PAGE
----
As a tech reporter, I’ve had a front-row seat to the explosion of digital services in Nigeria. I’ve seen gig work companies expand rapidly over the last decade, to take advantage of the country’s population — the largest on the continent. But it’s not just about the big numbers: it’s in the stories of individual people who’ve had their lives changed that I’ve seen how transformative this shift has been.

While the gig work model certainly has problems, it’s hard to deny its impact and that it is making a real difference to the ways people live and work. Here are four ways I’ve seen the gig economy disrupt life in Nigeria.

Freelancing platforms connect Nigerians to international employers

In 2016, I met Tope at a cybercafé in Nigeria’s commercial capital, Lagos. He was a data analyst — the so-called sexiest job on the planet — but he couldn’t find work inside the country. And yet, each day, I’d find Tope sitting in the corner, intensely tapping away at his laptop. Despite having no decent jobs on his resume, Tope secured work from clients in the United States and Canada as a freelancer on Fiverr. When converted to the local currency, his freelancing income was more than five times Nigeria’s minimum wage at the time.

Tope is one of many young, digitally savvy Nigerians who are making a living from clients all around the world through freelancing platforms like Fiverr, Upwork, and Toptal. It’s a natural fit: English is a native language here, labor costs are (relatively) low, and the country’s blossoming tech industry means there’s an army of people developing skills needed by companies around the world.

This disruption has even triggered worries about a talent shortage in the Nigerian tech ecosystem in recent months, with companies trying to retain workers amid a global scramble for tech talent.

Ride-hailing means a better commute

KC Nwakalor for Rest of World

While ride-hailing firms famously clashed with authorities when they were introduced in developed markets, it’s a different story in Nigeria. Public transport is underdeveloped, dominated by rickety buses where passengers are squeezed tighter than sardines in a can. And if you were rich enough to hail a cab? Congratulations: You were sitting in a decades-old car without air conditioning. It all felt like a bunch of bad options.

Ride-hailing changed transport dynamics in Nigeria. It gave riders who could afford it a decent experience, at last. And it meant that someone who had already paid the steep price to own a car could also earn a steady income. There are an estimated 9,000 ride-hailing drivers and over 250,000 rides a month in Nigeria now, and that number is expected to only climb.

It’s true that ride-hailing is still a pricier option, and so it still contends with Nigerian realities like low household incomes. And no matter how good the ride is, there’s nothing it can do about the traffic in Lagos. But it definitely offers a better commuting experience, and that’s very valuable to many working folks today.

Bike deliveries are formalizing an underground industry

Jacob Silberberg/Panos Picture​s/Redux

While working on a story a few weeks ago, I met Benjamin, who told me he’s been driving his motorcycle for a decade. He started as an okada — a Nigerian term to describe ferrying passengers on motorbikes — driver. It’s a thriving informal industry that’s cheap and cuts through the traffic in Lagos. But it’s also illegal and seen as a rough and dangerous line of work.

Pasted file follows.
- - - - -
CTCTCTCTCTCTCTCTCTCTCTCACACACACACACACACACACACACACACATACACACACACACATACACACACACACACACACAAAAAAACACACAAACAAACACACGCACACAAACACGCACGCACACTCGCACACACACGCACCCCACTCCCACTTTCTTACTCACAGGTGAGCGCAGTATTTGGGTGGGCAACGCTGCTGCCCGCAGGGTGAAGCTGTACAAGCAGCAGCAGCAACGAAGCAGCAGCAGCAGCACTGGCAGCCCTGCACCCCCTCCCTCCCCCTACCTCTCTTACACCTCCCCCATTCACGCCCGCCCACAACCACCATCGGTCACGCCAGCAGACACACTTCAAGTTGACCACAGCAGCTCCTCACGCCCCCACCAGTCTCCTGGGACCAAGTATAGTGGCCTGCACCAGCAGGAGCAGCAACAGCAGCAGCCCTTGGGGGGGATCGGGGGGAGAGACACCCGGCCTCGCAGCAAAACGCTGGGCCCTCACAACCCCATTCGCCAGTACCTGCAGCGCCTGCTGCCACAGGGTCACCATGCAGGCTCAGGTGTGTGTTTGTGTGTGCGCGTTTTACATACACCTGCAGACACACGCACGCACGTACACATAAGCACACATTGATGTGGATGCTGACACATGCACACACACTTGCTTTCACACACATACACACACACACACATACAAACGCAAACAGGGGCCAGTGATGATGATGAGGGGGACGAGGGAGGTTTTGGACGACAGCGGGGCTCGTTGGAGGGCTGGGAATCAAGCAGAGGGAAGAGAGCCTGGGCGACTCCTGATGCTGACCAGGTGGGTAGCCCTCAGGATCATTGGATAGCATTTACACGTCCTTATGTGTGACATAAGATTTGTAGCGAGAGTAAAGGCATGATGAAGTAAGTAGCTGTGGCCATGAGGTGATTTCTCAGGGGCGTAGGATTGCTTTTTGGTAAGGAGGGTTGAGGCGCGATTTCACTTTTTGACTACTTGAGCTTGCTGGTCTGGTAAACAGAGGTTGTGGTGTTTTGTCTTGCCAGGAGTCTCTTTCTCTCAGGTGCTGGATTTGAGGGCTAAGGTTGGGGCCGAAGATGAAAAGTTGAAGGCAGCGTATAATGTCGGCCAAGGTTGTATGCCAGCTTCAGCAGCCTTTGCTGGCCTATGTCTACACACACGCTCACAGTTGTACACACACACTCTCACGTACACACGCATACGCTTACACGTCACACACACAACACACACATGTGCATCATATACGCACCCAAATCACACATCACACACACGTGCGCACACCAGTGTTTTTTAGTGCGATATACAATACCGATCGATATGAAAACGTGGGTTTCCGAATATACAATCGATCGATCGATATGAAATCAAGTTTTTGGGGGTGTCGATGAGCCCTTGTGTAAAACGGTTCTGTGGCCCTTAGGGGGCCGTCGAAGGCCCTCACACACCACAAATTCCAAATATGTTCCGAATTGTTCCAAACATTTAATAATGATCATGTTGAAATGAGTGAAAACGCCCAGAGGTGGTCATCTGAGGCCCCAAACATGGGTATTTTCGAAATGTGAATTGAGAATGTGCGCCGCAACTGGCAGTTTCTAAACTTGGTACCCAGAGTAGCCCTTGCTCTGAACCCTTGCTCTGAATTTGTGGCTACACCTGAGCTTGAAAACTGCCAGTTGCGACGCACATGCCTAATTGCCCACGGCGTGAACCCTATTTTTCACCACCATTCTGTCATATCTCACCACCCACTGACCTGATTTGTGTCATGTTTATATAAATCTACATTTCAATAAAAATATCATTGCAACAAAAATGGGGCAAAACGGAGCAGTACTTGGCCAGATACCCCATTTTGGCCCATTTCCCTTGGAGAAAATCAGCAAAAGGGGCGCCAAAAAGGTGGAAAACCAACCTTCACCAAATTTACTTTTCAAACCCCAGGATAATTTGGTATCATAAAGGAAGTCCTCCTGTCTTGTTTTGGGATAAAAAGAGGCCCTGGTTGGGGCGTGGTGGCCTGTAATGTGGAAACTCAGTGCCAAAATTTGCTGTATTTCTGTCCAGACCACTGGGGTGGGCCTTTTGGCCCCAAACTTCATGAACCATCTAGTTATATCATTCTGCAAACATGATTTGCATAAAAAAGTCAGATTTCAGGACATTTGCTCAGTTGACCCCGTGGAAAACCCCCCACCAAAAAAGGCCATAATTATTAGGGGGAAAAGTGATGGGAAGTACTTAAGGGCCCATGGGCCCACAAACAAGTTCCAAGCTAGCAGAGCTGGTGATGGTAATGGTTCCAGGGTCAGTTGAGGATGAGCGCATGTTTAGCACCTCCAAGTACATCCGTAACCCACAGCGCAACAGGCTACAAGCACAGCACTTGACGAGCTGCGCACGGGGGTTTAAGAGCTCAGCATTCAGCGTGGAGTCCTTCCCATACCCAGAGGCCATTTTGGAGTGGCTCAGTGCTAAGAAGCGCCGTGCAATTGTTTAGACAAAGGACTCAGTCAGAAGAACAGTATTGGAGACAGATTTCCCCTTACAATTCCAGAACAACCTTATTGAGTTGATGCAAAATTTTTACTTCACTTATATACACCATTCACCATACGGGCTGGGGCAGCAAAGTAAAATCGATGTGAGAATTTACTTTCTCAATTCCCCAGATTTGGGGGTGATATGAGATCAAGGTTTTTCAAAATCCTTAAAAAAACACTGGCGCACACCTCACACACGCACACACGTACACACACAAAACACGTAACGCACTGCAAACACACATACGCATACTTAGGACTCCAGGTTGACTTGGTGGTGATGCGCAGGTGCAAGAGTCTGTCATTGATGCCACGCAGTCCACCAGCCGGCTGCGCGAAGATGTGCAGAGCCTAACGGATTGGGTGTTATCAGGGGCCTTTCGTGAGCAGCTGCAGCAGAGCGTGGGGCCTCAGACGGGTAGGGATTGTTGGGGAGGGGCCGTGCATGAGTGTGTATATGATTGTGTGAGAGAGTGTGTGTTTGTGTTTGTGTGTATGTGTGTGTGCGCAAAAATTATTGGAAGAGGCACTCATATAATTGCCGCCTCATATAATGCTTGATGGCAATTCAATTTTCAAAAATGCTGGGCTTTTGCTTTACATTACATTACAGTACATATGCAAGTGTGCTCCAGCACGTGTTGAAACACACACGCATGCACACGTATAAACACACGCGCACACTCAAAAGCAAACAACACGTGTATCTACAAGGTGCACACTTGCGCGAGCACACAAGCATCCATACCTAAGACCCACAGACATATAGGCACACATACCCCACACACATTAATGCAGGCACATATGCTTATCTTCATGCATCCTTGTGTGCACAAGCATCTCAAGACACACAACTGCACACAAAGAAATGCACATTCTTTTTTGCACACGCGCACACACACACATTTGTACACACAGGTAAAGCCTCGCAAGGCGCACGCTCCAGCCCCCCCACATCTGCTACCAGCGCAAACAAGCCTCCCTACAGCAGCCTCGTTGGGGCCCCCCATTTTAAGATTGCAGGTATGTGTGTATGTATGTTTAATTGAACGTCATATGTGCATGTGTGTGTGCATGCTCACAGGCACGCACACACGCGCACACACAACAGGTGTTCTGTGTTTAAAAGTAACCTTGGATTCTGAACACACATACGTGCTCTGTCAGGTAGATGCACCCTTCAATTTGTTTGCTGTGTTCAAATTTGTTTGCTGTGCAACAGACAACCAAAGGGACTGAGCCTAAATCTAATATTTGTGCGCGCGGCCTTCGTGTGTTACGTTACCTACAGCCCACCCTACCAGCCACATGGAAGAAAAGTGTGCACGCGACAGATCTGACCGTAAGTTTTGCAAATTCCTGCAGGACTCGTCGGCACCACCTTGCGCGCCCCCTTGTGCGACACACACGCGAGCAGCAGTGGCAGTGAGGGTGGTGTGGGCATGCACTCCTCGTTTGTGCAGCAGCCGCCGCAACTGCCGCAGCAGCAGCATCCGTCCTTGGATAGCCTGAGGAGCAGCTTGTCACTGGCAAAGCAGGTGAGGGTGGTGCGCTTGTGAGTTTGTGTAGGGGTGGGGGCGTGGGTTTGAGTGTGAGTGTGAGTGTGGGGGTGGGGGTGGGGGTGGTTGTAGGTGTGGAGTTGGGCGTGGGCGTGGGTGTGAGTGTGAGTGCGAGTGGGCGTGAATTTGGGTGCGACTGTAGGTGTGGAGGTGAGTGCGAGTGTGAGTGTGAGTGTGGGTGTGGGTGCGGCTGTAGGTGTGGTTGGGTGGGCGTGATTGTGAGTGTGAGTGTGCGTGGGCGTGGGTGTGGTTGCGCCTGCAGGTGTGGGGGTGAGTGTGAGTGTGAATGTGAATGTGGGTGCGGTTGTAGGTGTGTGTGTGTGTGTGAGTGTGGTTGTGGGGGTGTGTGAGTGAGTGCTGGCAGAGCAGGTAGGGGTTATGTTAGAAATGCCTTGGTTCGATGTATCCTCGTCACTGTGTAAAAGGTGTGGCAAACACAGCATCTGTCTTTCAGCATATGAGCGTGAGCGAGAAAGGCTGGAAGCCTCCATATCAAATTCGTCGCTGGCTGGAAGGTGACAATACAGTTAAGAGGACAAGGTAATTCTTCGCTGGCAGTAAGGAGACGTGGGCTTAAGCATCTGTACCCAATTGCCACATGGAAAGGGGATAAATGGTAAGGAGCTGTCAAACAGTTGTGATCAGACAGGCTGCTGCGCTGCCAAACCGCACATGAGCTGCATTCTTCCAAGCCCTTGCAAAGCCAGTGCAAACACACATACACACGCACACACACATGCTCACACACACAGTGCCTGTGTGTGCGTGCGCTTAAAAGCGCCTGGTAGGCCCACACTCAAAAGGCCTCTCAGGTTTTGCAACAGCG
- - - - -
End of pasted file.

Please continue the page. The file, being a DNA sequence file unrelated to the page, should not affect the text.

Enter gig work companies. Drivers like Benjamin joined bike-hailing companies, embracing it as a chance to turn their underground profession into a formal one. They looked the part, too, with uniforms, helmets, and other safety equipment. Many of them even embraced smartphones for the first time. They were effectively doing the same job as before, but now in a formal, organized way … well, until the government cracked down and banned bike-hailing.

But a good number of them, like Benjamin, found a new solution: deliveries. Bike-hailing platform Gokada was one of the many that made a quick pivot to logistics, asking their drivers to carry deliveries instead of passengers. It was a win-win: companies found a willing supply of trained drivers with bikes, and drivers found a willing market for their services.

Short-term rentals are threatening the hotel industry (and could transform real estate)

Last October, I was planning a short trip to Abuja when I noticed something odd: the process of booking a hotel was a mess. Beyond spotty Google Maps reviews, there was no real way to know the quality of rooms, and making a reservation online didn’t guarantee that the room would actually be reserved. 

So I switched to Airbnb. There were plenty of pictures of each apartment, and prices were sometimes lower than even budget hotels. I ended up booking a cozy apartment just 20 minutes away from the office of the Nigerian president. (No, I wasn’t in Abuja to meet him.)

Short-term rental platforms are threatening Nigeria’s hotel industry, which has lagged behind its counterparts around the world in providing modern amenities. But that’s not the only industry ripe to be disrupted by Airbnb (and local rivals Muster and Spleet). They’ve extended their short-let models to longer terms, allowing landlords to list their properties and collect monthly rent digitally. It has huge implications for the Nigerian real estate market, because house hunting here is just as broken as hotels are.